Okay, so I'm mostly better from last week's unpleasantness. I've still not regained an appetite, and the thought of any food and drink is still kinda gross. It's been quite a while since I've blogged, so I'm going to offer you some stream-of-consciousness fun for the next fifteen minutes. Then I'm going to bang pots and pans together outside my housemate's door, have breakfast, and then go to work at the bookstore for a few hours.
I am behind on my writing. This is no longer shocking to me.
I've been reading Sam Harris' Letter to a Christian Nation this morning. He has the tone of a man who's way too impressed with himself, but he's making me think about why some people hold their religious beliefs and what it sounds like when they do.
It hadn't occurred to me that some Christians oppose abortion because they feel bad for "those poor babies" or something like that. That's a bit too sentimental and fluffy for me to understand - it's far more important to me that we think of ourselves as not being the kind of people who kill our babies. We want to be a people who respect and honor life as a gift - that would give us a consistency and hopefully a real compassion that would move beyond the "precious moments" spirituality that just "feels bad" about stuff.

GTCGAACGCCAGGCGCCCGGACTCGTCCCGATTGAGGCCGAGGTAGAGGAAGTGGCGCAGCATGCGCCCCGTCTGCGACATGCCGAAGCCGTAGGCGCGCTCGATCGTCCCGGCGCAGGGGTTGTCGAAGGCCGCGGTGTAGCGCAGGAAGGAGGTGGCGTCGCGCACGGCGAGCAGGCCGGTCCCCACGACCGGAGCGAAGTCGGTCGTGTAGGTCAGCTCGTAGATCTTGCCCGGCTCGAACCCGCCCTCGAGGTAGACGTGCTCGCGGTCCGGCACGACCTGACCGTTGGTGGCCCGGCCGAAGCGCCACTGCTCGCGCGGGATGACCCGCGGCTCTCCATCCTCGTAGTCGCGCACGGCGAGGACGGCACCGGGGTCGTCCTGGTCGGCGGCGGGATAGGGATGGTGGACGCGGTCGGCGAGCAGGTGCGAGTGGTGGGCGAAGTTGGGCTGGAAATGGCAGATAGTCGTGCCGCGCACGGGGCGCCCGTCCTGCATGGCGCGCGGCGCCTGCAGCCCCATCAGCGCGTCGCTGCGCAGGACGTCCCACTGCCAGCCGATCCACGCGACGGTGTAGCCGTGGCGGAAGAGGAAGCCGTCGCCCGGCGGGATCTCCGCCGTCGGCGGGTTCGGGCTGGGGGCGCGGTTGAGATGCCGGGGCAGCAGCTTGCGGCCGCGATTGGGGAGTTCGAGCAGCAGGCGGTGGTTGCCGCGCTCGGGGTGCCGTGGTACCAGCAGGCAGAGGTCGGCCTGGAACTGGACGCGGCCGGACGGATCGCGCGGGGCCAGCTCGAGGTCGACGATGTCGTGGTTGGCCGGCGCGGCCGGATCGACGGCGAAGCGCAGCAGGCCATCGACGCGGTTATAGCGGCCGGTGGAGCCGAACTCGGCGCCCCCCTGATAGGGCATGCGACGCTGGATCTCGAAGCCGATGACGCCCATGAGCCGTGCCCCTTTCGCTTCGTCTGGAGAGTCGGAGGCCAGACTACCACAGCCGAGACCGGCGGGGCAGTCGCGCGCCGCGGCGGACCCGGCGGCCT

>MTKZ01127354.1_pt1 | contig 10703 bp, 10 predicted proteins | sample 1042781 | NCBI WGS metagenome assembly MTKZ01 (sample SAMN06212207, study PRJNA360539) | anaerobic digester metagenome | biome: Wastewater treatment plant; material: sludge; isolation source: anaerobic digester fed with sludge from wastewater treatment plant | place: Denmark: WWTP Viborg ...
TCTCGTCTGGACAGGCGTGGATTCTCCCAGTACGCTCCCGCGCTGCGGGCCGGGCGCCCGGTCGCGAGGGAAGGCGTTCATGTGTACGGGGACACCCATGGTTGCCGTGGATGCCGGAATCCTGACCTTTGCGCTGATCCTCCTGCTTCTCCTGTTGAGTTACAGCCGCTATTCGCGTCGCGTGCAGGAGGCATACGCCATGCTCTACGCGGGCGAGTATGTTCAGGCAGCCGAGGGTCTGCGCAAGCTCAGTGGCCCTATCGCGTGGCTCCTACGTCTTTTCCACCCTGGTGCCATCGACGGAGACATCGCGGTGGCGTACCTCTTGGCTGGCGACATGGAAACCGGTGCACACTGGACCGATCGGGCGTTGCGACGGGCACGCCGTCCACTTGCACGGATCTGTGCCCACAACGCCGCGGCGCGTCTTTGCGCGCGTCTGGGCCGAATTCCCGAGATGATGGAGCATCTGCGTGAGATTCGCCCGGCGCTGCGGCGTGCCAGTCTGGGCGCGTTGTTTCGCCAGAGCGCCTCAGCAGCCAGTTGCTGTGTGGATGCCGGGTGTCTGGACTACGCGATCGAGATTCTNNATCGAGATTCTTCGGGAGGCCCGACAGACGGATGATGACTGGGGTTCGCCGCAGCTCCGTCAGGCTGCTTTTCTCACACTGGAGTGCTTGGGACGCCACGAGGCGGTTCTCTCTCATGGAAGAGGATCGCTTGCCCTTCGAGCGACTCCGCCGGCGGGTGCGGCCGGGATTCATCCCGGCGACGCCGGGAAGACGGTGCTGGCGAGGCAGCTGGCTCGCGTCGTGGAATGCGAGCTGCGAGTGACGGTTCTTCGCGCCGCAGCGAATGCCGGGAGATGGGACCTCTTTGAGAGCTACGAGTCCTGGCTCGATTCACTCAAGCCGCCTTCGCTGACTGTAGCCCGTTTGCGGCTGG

It's really hard for me to believe that there are educators out there who wouldn't say to kids, "but if you are going to have sex, use a condom." I know that they exist, but it's really hard for me to wrap my brain around the reality.
The arguments for stem cell research don't impress me so far - a comment like this would draw fire, but just the same - it seems like eugenics to me. Very 1930s Germany. Heck, or America, for that matter. Do only the historians remember when racial theories were at the cutting edge of "science"?
On another note, if you are Christian, and you spend time blathering about your "rights," you clearly haven't been too deeply impacted by the Christian story. If one believes in a judging and restoring God from whom life and liberty (or whatever else) are gifts, then "rights" are something we give to other people rather than fighting to have ourselves. Christians who talk about "fighting for their rights" are not Christians. Sorry.
Alan considers the cross, and I consider that some Christians are tri-theists. Not him, though. Duh.
Hm, my time's up. Where are those pots and pans...?